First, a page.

Presented here are some of Dr. Stack’s recommendations for healing those wounds that don’t require a visit to the veterinarian but leave us scratching our heads about how to deal with them.
I couldn’t agree more with the people who have posted about the healing powers of plain old water. For any of the really banged up greyhounds, particularly those with a lot of bruising/bleeding under the skin or wounds that aren’t going to or can’t be sewed, hosing down the wounds for 5 minutes twice a day works wonders. We’re lucky enough to have the weather here in Arizona where this is pretty much possible year round. Stitches with bruising and/or edema, drains, open wounds – I hose them all. With large areas that can’t be bandaged, this is usually the best solution. Often you can keep the open area covered with a size large t-shirt so the greyhound leaves it alone.
I’ve also stumbled upon the perfect leg bandage for greyhounds which avoids the problem of tearing up the dog’s skin by ripping off tape over and over to change bandages.
We buy rolls of NICH. It’s a stockinette-like (tubelike) bandage, comes in several sizes. From small enough to fit over a leg to large enough to fit around a neck (before NICH bandage, I always used tube tops to cover neck wounds, very stylish).
As the name stockinette implies, NICH is like a sock with both ends open. You simply cut a tube-shaped piece to the length you need. Pull it up over the leg and tape it to the skin at the top only. This keeps your greyhound from licking the wound/stitches. It also gives you access to the wound to apply a topical by lifting up the NICH bandage.
The real beautv is that when it’s time to change the bandage, you leave the tape taped to the leg and just cut the NICH off. Apply a new; piece of NICH by taping it on right over the old tape. Thus you can keep a leg bandaged for weeks and only have to rip the tape off once, at the end of treatment. Mineral oil will help tape come off without irritating the skin so much.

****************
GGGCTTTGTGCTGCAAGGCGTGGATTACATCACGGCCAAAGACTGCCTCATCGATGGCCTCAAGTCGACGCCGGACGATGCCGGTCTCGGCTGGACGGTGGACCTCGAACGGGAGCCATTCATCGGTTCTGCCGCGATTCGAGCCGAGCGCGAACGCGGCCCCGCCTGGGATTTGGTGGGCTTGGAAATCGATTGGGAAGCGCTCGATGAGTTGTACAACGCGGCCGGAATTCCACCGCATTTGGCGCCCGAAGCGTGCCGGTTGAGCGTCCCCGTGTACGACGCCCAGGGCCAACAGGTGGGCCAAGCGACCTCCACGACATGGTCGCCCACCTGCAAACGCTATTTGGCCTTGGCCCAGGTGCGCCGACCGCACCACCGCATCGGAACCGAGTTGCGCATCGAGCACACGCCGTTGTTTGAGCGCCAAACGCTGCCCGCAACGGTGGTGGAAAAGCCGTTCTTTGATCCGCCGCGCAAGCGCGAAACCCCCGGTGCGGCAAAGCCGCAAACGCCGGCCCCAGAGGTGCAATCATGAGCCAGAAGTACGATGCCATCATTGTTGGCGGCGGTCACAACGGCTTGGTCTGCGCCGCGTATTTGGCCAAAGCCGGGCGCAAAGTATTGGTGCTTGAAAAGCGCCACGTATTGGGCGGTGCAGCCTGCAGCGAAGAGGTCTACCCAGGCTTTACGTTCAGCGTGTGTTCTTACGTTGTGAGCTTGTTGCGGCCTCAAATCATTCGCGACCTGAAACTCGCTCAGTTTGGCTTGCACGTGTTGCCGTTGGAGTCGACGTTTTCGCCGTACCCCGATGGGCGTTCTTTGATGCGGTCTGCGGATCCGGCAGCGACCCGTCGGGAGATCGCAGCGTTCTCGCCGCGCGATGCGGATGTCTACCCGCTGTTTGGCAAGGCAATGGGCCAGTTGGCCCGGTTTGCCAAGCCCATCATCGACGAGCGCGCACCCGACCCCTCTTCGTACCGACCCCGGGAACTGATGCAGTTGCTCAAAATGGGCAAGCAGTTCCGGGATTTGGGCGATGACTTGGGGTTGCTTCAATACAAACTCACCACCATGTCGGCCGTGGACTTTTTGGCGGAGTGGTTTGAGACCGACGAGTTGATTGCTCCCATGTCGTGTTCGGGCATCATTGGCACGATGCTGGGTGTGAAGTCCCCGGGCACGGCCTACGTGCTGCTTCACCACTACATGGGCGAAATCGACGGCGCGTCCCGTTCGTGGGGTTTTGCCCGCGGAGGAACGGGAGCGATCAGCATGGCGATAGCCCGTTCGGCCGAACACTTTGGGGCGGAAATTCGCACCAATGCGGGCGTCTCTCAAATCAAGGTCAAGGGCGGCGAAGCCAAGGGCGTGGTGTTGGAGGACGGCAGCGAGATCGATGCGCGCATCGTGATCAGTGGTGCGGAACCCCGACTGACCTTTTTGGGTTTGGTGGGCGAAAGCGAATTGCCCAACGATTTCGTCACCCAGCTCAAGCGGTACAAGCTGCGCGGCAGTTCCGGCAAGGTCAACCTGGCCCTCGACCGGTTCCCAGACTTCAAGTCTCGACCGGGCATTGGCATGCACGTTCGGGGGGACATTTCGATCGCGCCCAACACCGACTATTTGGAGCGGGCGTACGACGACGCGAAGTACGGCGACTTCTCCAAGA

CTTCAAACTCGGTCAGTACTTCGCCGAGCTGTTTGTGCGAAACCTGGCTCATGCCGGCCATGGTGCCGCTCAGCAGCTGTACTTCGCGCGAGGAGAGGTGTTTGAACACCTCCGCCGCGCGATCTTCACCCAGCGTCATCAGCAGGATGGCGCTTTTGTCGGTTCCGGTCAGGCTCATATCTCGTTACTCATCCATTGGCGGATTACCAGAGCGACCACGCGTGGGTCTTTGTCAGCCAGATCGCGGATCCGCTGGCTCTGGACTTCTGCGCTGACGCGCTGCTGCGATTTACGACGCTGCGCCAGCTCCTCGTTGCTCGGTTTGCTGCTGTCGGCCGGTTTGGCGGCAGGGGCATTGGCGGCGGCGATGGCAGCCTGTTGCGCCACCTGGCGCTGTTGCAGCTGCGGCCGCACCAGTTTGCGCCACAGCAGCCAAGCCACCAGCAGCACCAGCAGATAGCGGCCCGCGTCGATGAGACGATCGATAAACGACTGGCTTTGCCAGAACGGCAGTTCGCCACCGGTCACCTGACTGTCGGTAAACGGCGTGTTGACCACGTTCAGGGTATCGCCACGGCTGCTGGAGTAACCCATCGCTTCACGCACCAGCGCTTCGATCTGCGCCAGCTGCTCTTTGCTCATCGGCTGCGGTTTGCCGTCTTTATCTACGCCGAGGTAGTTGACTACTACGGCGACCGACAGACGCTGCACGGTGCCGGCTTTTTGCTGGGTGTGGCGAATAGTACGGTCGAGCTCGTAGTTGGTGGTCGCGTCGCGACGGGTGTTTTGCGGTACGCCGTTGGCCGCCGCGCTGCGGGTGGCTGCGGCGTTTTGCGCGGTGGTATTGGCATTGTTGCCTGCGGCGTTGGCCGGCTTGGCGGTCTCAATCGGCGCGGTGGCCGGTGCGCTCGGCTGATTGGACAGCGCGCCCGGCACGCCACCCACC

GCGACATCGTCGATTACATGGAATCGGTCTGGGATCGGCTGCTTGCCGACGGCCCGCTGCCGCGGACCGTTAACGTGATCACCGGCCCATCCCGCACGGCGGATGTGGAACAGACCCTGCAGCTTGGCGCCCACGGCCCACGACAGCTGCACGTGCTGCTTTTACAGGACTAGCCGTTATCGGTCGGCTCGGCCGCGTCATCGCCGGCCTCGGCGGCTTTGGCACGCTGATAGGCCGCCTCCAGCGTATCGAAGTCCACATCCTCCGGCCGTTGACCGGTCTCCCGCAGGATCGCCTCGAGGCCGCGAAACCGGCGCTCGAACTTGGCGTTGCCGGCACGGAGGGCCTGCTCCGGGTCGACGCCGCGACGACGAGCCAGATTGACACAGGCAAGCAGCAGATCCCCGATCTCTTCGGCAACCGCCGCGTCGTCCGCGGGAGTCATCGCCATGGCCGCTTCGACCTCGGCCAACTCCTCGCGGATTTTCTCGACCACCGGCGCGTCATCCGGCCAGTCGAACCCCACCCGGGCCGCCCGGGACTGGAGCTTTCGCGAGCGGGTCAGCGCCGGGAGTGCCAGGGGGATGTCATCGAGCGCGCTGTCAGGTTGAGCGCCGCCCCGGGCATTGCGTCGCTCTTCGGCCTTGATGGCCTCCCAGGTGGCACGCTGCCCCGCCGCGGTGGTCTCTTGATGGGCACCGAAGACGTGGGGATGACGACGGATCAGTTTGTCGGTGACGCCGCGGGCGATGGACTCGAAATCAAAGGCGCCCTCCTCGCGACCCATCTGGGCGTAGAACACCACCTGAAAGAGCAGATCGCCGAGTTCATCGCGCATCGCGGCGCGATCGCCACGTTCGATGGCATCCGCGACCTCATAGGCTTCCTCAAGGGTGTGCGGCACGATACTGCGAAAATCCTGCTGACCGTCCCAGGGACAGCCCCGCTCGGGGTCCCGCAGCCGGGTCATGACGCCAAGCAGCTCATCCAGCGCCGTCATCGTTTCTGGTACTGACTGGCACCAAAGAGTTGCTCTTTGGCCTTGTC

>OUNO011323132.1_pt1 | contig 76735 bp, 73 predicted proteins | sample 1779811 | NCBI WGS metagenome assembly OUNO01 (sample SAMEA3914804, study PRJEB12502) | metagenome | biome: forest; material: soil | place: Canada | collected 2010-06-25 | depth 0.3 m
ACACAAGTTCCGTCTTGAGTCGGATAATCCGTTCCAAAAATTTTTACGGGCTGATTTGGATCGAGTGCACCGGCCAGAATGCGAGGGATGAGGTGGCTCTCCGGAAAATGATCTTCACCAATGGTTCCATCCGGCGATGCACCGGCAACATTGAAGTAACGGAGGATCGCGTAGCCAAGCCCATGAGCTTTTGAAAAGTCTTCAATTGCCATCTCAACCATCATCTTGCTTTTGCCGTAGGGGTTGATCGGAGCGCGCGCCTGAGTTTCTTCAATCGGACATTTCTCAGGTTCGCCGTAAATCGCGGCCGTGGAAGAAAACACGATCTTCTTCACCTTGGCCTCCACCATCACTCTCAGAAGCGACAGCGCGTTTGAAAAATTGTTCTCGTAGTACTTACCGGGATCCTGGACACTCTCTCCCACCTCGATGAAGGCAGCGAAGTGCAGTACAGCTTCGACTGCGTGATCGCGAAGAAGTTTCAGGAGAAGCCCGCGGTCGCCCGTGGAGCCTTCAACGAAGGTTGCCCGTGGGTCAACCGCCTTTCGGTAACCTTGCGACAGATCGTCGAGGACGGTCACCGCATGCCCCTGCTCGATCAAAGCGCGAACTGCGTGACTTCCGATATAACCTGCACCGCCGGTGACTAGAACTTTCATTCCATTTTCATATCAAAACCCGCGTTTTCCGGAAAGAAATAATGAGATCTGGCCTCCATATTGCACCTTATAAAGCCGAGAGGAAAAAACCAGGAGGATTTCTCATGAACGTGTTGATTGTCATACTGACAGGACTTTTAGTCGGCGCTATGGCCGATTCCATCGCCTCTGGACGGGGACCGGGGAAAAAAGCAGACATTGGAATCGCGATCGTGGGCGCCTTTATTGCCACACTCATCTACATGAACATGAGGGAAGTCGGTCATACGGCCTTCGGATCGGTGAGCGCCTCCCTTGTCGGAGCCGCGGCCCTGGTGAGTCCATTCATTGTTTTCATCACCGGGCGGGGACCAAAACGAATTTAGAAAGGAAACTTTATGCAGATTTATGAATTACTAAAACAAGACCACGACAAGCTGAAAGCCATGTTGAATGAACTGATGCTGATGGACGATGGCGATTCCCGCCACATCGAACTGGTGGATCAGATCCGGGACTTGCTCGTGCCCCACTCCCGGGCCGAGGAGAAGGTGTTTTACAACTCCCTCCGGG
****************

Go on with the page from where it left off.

NICH is superior to regular stockinette because it’s clingy and has “breathing holes” so the wound gets air. Butler (veterinary distributor) carries it in our area.
NEOPREDEF: I like Neopredef powder because it dries out the: wound and contains a topical anesthetic so dogs tend to leave it alone. Don’t want to use anything sticky topically or It gets the NICH gunky in short order.
ADAPTIC: (Johnson & Johnson) pads as the first layer of the bandage on the raw area will promote skin growth. Your vet can order these or you can get them through a small private pharmacy, like the one near the hospital that everyone goes to to fill their prescriptions.
NEXCARE WATERPROOF BANDAIDS: Another tidbit… I had long ago discovered that Nexcare Waterproof bandaids (used to be CleanSeals) stick to torn greyhound ears. Well, they also stick to greyhound legs. So, for those little cuts that you don’t want your greyhound licking at but are too small to go to the bother of bandaging, just use Nexcare Waterproof bandaids.
FACILITATOR (Liquid Bandage by Blue Ridge Pharmaceuticals) applied every 1-4 days (when bandage is changed) speeds the healing of wounds that must granulate in on their own. Apply Facilitator, then let dry for 10 minutes before bandaging.
BANDAGING A FOOT: I’m not going to attempt to go into a long diatribe here about how to bandage a foot Just wanted to remind you to be sure to put cotton between the toes and in the sulcus (groove) underneath the foot around the main pad. If you forget to do this in a greyhound, when you remove your bandage, you’re likely to find a nasty·interdigital skin infection.